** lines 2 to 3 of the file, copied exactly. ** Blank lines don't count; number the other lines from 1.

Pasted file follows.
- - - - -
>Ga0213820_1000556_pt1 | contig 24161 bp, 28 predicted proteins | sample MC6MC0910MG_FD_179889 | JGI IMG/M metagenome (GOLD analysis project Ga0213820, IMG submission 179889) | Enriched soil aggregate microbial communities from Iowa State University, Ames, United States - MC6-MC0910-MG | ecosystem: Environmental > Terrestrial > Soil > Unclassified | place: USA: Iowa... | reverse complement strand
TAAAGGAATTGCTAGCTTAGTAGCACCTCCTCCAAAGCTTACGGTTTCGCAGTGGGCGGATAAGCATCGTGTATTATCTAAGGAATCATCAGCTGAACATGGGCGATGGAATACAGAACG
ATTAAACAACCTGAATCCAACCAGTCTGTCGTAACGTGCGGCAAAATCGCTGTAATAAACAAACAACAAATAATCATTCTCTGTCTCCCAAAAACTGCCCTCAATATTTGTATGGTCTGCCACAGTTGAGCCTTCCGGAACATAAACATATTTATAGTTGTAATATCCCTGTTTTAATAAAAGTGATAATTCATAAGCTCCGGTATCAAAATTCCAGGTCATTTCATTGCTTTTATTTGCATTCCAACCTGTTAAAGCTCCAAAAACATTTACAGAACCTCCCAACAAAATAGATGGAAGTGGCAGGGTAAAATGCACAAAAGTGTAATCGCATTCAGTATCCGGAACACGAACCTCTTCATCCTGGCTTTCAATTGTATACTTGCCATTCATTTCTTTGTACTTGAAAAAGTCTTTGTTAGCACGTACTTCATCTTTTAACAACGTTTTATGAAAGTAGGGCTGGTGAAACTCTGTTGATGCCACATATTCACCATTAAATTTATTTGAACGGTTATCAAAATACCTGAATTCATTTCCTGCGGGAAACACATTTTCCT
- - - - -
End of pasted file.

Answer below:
TAAAGGAATTGCTAGCTTAGTAGCACCTCCTCCAAAGCTTACGGTTTCGCAGTGGGCGGATAAGCATCGTGTATTATCTAAGGAATCATCAGCTGAACATGGGCGATGGAATACAGAACG
ATTAAACAACCTGAATCCAACCAGTCTGTCGTAACGTGCGGCAAAATCGCTGTAATAAACAAACAACAAATAATCATTCTCTGTCTCCCAAAAACTGCCCTCAATATTTGTATGGTCTGCCACAGTTGAGCCTTCCGGAACATAAACATATTTATAGTTGTAATATCCCTGTTTTAATAAAAGTGATAATTCATAAGCTCCGGTATCAAAATTCCAGGTCATTTCATTGCTTTTATTTGCATTCCAACCTGTTAAAGCTCCAAAAACATTTACAGAACCTCCCAACAAAATAGATGGAAGTGGCAGGGTAAAATGCACAAAAGTGTAATCGCATTCAGTATCCGGAACACGAACCTCTTCATCCTGGCTTTCAATTGTATACTTGCCATTCATTTCTTTGTACTTGAAAAAGTCTTTGTTAGCACGTACTTCATCTTTTAACAACGTTTTATGAAAGTAGGGCTGGTGAAACTCTGTTGATGCCACATATTCACCATTAAATTTATTTGAACGGTTATCAAAATACCTGAATTCATTTCCTGCGGGAAACACATTTTCCT